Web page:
This Formula Will Help You Craft Better Your Plot
Who said a writer’s job is easy-peasy? Well, it’s far from being a stress-free task, especially if we want to entertain our readers in the best way possible. To craft engaging stories, writers must dive into a variety of knowledge to make this process effective and useful.
Before we learn about the formula to craft our plot, we must understand what plot is.
The plot is an interrelated sequence of events that leads to the story’s final purpose, aka what the characters look for.
However, talking about plot isn’t the same as talking about story. While a story tells what happens next in a mechanical way, a plot explains the connection between two or more events. Let’s take a look at the differences in their compound of events.
X happens, then Y happens.
X happens, then Y happens because of X. Therefore, C happens.
1. Gunshots were heard. The police came. See how the story is barren from emotion and essential details.
2. We heard gunshots in the neighborhood. Therefore, the police came because criminals started shooting at our neighbor’s house. Here, the plot development shows the essence of what the readers are experiencing through the “story” more intimately. The effects it leaves on the characters, and consequently, the readers.
The structure most used throughout history was Aristotle’s structure. In this type, a plot is divided into three parts, known as the 3 Act Structure.
Act I: In this part, characters are introduced, their relationships, desires, dreams, obstacles, setting, inciting incident, etc.
Act II: Here is where the climax occurs and some of the rising actions and the falling ones.
Act III: Finally, the plot’s resolution is exposed, wrapping up everything.
However, Horace came up with a more dynamic structure divided into five acts.
American novelist and professor, Alice Adams, explains the 5 Act Structure, where the plot follows this formula:
A, B, D, C, E
1. Action: Setting and characters are introduced through a specific event that draws the reader into the story. It isn’t only an exposition but is the promise of a great story. Starting the story with a succulent action—it doesn’t have to be a violent one, but where the character is doing something—is the best way to set a story’s gears on, rather than beginning with a reminisce, a dream, the main character waking up or even looking at a mirror. Always choose the more dynamic way and not the passive one.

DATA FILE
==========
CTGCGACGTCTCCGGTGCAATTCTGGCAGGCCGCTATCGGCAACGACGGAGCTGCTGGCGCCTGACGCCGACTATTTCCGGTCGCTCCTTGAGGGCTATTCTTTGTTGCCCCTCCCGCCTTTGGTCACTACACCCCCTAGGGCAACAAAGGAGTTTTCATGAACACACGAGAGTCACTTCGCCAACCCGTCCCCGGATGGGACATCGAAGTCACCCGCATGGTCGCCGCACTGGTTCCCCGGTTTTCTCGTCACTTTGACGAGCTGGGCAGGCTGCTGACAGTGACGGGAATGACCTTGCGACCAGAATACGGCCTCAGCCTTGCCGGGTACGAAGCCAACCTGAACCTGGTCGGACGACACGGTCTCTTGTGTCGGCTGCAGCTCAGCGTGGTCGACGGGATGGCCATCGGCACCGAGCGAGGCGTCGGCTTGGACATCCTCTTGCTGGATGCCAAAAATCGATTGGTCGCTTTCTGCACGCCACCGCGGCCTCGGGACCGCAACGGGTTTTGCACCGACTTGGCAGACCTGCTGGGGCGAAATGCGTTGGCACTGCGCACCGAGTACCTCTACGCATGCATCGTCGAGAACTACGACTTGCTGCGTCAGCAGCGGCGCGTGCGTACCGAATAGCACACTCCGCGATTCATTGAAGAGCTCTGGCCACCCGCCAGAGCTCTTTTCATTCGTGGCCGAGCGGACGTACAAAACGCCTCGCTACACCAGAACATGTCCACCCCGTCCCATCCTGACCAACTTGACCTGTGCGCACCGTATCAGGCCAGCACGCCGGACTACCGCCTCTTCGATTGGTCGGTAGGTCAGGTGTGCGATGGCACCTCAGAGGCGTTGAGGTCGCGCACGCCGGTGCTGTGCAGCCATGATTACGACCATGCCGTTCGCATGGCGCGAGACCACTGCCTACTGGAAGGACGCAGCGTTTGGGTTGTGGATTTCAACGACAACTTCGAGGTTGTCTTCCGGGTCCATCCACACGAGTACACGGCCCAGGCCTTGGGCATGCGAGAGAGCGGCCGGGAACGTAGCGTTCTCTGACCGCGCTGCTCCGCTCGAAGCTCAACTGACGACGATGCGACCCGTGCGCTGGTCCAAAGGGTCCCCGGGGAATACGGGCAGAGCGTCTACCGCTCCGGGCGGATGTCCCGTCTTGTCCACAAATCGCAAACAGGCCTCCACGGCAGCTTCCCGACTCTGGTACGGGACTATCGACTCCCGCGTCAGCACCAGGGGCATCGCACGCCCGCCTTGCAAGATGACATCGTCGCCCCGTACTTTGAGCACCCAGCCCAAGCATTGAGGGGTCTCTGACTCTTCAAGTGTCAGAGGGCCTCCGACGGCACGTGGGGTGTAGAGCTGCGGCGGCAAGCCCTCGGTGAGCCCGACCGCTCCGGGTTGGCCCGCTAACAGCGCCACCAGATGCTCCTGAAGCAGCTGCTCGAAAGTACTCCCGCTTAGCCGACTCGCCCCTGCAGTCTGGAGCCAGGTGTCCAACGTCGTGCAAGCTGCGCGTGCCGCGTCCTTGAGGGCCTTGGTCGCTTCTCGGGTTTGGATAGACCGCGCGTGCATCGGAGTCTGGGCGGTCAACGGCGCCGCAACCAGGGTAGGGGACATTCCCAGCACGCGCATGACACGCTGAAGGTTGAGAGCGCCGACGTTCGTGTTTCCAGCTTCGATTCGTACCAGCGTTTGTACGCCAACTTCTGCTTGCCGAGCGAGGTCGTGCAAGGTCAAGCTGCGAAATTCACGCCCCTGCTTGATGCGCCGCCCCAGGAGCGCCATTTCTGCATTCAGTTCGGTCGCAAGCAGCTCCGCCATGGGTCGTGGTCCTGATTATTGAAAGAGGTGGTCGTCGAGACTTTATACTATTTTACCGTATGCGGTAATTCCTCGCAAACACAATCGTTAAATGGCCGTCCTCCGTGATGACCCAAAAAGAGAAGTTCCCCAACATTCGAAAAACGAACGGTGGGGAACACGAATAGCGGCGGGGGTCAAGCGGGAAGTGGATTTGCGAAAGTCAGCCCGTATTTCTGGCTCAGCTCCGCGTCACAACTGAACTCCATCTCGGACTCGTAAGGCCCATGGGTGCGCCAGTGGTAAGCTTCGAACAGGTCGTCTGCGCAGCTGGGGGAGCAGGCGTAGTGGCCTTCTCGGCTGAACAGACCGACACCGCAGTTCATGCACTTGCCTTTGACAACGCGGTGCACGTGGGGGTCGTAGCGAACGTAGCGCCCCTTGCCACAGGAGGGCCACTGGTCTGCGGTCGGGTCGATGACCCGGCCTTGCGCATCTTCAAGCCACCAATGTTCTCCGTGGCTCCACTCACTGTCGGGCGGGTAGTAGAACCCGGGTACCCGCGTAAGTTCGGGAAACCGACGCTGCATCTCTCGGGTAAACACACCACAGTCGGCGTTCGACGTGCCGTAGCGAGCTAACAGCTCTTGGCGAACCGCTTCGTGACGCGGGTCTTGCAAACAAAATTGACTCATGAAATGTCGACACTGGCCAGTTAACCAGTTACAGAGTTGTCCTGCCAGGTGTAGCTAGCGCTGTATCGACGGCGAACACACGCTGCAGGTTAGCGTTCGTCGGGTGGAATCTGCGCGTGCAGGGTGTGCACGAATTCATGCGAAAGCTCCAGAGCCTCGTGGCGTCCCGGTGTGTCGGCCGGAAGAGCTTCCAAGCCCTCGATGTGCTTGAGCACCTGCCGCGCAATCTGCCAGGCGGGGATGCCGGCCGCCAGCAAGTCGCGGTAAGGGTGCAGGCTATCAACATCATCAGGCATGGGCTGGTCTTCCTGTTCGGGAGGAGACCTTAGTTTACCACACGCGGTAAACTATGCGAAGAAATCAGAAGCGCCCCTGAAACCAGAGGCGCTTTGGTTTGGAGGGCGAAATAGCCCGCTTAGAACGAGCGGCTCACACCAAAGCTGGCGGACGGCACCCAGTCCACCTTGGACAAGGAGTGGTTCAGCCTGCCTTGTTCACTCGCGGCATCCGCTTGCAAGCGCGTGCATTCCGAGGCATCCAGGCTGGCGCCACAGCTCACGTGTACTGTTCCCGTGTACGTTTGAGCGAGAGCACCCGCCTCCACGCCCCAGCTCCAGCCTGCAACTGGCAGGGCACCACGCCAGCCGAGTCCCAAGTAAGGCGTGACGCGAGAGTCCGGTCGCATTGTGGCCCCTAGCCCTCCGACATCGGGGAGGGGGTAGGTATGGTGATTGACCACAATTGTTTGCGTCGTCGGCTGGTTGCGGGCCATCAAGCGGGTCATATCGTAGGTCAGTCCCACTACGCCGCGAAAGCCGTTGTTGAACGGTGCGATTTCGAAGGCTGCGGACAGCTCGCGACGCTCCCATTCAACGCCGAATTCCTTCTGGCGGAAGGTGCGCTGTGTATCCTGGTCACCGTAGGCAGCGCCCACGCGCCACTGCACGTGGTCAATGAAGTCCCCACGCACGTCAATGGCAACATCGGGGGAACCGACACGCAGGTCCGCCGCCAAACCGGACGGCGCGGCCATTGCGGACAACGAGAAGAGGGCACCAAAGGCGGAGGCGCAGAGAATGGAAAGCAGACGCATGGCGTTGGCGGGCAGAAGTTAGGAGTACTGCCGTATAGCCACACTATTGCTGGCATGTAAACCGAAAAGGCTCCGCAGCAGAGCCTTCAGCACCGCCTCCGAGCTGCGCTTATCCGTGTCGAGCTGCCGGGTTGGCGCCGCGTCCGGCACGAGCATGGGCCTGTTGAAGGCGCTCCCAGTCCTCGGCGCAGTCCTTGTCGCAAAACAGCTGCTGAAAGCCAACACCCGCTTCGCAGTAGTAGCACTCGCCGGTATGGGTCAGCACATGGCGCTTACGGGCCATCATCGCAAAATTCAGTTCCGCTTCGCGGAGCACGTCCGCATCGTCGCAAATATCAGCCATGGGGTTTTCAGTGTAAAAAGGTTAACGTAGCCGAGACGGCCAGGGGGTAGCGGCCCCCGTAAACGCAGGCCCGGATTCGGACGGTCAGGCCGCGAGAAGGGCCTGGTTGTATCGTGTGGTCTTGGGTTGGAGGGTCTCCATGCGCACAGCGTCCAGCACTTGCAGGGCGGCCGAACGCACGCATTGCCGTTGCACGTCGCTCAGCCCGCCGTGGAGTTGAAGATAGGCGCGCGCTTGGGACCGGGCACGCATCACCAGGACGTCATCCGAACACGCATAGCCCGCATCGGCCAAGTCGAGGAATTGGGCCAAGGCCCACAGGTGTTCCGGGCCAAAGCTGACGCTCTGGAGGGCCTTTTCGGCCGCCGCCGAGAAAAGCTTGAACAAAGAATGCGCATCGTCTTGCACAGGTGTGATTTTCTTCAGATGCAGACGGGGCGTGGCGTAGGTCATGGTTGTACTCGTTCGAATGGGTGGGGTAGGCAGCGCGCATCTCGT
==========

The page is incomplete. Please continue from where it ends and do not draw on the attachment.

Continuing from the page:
2. Background: Here, we present the vital information about the character, what brought him to where he/she is, and what motivates him/her to be and act in a certain way. It provides the context to understand the characters’ current situation and the building of conflicts. This is why the characters’ background must be emotionally strong because emotions are what impulses people to act.
3. Development: We reach the point where the character has to face obstacle after obstacle to achieve his/her goals. This is the sequence of events that will show the reader the "why"s and "how"s, the rising actions which will lead to the climax. However, I must state there are contradicting opinions on this part of a plot. Some writers say the development encompasses the events toward the peak, while others are sure it refers to the events that follow the climax. For me, the development takes more than 50% of the story. It’s all about rising and falling actions, some of the resolution, the character’s decision after the initial or inciting event, and the whole process the character goes through to reach his/her aim.
· To understand how the rising action can make a story more exciting engaging, create obstacles every time the character has overcome one, and let the next obstacle be larger.
4. Climax: Everyone agrees climax is the major conflict and the peak of a story. It is also the twist that challenges the character’s full potential, leading him/her to the final struggle.
5. Ending: This is the last act, obviously, where we see the character as someone else thanks to the journey he/she had to travel. After the final struggle, the characters might return to their everyday lives, but there’s always a reflection, except if they haven’t reached their goals. Then, their lives would be utterly different from what they used to be.
Good stories are like circles or spirals that lead us to the same starting point, but with the character changed, a solution, or a question.
Whatever decision we make and whichever structure we choose, we must keep in mind that action will always be the best option to kick off our stories, while drama will build tension. It would be perfect to gather them in a harmonious waltz, which will lead our stories to the desired ending.